A slight variation from the usual weekly post of thanks.
It feels tougher this week to focus on being thankful. There are the usual suspects, I’m married to the great love of my life, I have a child of whom I am perfectly proud, my health is pretty good. The bills get paid, I have food in the frig and a roof over my head.
And in just a week’s time I will be unemployed again. This is my third foray into the land of the jobless. It doesn’t really matter how it ended (and this ended better than many), the reality is that I’ll be without a job.
Right or wrong it feels like I failed. At the very top of my list of the things I fear/hate the most is failure. I can’t explain to you why I feel this way but I do. I can not, must not, will not fail.
Losing my job feels like failure.
There’s no good time to be unemployed but there are certainly bad times. Being notified that you’re no longer part of the plan just before Christmas is tough. You start making austerity cuts and tightening the budget all around.
Just before Christmas. It sucks.
“It’s a Wonderful Life” is one of our favorite Christmas movies. I know all the arguments against it. It’s sappy and maudlin and suffers from what some people find to be Capra’s insufferable optimism. That last one is pretty much why I love it.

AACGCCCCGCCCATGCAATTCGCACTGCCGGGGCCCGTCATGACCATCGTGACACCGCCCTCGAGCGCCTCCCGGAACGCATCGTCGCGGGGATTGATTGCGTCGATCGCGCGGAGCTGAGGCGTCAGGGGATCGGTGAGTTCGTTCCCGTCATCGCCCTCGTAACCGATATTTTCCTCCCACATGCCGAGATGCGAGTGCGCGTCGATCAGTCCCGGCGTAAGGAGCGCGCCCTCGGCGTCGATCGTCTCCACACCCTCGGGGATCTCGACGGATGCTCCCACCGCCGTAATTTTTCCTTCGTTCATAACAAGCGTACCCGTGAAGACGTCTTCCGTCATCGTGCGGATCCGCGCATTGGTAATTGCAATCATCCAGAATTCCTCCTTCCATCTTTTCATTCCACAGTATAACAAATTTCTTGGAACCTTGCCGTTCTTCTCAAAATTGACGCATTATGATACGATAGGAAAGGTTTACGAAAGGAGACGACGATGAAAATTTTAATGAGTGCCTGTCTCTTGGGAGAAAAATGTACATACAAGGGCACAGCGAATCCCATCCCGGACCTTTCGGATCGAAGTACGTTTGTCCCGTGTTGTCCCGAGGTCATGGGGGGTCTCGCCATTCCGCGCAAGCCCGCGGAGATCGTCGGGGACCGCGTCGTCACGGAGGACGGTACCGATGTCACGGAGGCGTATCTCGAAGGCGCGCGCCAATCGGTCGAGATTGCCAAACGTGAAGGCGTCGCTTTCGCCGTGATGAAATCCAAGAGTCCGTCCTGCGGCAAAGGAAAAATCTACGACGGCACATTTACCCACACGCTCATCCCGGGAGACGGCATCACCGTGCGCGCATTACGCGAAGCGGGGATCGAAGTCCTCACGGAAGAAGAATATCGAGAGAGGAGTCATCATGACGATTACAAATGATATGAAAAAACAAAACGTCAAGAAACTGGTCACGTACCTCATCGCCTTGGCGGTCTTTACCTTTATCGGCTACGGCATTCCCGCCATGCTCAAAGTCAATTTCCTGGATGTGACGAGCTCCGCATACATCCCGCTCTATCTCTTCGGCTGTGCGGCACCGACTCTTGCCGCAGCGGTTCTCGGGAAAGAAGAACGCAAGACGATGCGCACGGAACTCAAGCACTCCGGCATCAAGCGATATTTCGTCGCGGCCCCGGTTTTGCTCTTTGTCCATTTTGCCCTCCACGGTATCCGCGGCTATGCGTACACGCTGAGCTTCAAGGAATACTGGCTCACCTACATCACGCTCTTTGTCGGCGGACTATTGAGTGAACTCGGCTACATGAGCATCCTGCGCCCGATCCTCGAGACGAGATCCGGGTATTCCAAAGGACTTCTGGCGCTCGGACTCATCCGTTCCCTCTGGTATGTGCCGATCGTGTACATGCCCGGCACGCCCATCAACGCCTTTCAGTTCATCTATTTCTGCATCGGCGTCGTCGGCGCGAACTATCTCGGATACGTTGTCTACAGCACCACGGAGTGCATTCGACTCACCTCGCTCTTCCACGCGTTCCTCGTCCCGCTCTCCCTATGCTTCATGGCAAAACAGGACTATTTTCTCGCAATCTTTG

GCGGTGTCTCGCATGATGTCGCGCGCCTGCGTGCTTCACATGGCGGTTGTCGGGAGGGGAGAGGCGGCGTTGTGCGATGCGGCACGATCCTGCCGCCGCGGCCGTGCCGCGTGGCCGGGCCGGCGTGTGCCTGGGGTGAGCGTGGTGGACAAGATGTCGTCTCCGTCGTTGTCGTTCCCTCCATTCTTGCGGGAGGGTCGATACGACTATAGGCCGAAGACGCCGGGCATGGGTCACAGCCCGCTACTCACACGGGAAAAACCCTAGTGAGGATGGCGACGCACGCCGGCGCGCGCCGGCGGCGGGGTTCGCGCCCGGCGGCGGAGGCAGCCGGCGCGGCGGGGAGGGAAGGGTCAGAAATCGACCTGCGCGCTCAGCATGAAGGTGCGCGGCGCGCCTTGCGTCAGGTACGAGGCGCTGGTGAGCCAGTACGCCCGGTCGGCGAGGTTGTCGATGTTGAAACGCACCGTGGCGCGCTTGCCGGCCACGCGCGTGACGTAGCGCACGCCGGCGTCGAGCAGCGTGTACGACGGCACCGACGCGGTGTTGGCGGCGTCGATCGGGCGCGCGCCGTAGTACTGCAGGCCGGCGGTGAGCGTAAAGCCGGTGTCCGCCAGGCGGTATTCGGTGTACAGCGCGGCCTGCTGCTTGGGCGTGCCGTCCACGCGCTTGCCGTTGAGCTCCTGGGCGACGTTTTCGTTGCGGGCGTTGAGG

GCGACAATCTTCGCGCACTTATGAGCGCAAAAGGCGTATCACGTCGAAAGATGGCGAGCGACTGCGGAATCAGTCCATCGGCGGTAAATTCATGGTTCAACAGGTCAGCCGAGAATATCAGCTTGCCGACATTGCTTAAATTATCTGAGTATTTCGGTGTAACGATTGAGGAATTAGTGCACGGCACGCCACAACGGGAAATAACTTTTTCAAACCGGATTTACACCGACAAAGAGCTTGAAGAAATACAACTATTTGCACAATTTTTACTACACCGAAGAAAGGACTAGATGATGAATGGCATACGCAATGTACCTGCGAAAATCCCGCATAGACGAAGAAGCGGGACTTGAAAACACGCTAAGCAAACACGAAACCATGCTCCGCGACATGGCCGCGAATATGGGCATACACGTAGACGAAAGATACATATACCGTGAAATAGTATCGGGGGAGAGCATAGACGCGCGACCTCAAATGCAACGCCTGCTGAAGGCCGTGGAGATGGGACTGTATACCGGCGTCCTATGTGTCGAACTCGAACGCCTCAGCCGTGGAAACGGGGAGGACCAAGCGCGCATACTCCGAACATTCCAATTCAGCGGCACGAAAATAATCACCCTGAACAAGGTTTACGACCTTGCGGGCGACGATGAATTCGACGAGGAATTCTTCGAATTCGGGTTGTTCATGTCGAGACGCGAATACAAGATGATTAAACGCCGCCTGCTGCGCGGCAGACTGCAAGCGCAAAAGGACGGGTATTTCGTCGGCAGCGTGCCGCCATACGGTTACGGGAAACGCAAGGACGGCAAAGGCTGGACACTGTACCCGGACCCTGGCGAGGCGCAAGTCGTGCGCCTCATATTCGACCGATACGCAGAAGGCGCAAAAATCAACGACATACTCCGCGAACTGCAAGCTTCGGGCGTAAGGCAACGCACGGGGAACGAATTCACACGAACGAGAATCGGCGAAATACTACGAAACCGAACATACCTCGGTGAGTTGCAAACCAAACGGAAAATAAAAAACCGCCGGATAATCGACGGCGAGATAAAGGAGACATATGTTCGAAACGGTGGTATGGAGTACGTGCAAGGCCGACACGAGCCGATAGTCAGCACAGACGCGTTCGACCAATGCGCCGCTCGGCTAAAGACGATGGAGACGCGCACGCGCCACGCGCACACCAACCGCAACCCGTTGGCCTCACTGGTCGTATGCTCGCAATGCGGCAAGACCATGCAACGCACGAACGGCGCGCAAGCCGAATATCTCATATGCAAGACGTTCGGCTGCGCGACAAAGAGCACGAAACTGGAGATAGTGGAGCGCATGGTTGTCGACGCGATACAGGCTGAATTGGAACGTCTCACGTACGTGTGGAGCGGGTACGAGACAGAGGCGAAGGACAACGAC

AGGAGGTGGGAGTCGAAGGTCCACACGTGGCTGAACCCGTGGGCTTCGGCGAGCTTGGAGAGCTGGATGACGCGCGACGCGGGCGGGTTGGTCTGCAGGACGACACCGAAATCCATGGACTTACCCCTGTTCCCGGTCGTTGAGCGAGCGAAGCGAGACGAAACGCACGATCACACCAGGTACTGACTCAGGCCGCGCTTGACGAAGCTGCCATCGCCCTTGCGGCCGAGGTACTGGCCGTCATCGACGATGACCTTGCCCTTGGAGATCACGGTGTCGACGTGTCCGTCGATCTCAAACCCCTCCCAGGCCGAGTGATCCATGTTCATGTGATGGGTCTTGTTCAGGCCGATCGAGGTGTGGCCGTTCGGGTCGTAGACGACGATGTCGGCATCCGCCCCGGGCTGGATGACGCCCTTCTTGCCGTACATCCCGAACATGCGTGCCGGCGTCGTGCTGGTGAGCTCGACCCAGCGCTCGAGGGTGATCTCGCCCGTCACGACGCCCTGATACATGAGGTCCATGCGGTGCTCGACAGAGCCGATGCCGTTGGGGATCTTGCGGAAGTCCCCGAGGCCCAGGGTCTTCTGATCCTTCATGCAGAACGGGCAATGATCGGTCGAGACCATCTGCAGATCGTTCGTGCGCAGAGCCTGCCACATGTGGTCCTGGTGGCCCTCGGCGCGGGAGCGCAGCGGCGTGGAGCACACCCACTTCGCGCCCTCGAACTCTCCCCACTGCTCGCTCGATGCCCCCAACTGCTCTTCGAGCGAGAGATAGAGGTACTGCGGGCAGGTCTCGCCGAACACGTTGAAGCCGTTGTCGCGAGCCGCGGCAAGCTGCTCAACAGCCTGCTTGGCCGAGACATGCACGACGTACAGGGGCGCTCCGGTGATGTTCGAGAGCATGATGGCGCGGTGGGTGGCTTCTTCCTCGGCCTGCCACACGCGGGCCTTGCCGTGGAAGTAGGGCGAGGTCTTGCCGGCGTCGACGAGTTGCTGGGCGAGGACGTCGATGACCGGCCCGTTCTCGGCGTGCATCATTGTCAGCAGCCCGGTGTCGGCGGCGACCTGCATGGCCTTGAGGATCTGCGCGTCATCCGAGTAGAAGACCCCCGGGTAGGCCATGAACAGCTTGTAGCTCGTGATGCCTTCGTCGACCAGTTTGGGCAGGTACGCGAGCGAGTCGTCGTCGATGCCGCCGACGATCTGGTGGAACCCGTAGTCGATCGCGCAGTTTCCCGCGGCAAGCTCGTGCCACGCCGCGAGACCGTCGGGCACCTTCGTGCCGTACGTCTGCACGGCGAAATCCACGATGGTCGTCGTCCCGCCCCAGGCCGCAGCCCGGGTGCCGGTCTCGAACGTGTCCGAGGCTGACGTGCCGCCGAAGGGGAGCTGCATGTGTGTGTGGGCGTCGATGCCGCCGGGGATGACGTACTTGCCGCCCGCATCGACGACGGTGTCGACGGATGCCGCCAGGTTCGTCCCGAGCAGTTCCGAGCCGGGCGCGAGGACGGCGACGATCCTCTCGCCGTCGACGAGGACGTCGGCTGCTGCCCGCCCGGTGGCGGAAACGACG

At this time of sadness and worry a group of family members and friends pitched in to help my daughter make sure that this Christmas didn’t suck. Just like the scene in the movie where George Bailey’s friends pitch in to help him at Christmas time these wonderful people did the same for me and my lady wife. We were greeted by a generous collection of presents including one that we had just written off as being way outside the budget this year.
My daughter saved that box for last. I pulled away the wrapping paper and opened the (big) box. And there it was. A present that I KNOW isn’t inexpensive. I had pushed it down the road into the land of “maybe someday”.
When I saw it my face went blank and then the tears began. I was stunned and speechless. Then my daughter handed me the card that went with it. In it was money for a few more presents with this message :
“No man is a failure who has friends.”
It’s a line from Capra’s Christmas classic. It’s a sentence that I intend to make part of my personal credo going forward. How can I be a failure if there are people out there who care enough to reach into their pocket to care for me?
Not failure. Not sure what to call it but it’s not failure. Can’t be failure.
Not any more.
For that I am truly thankful.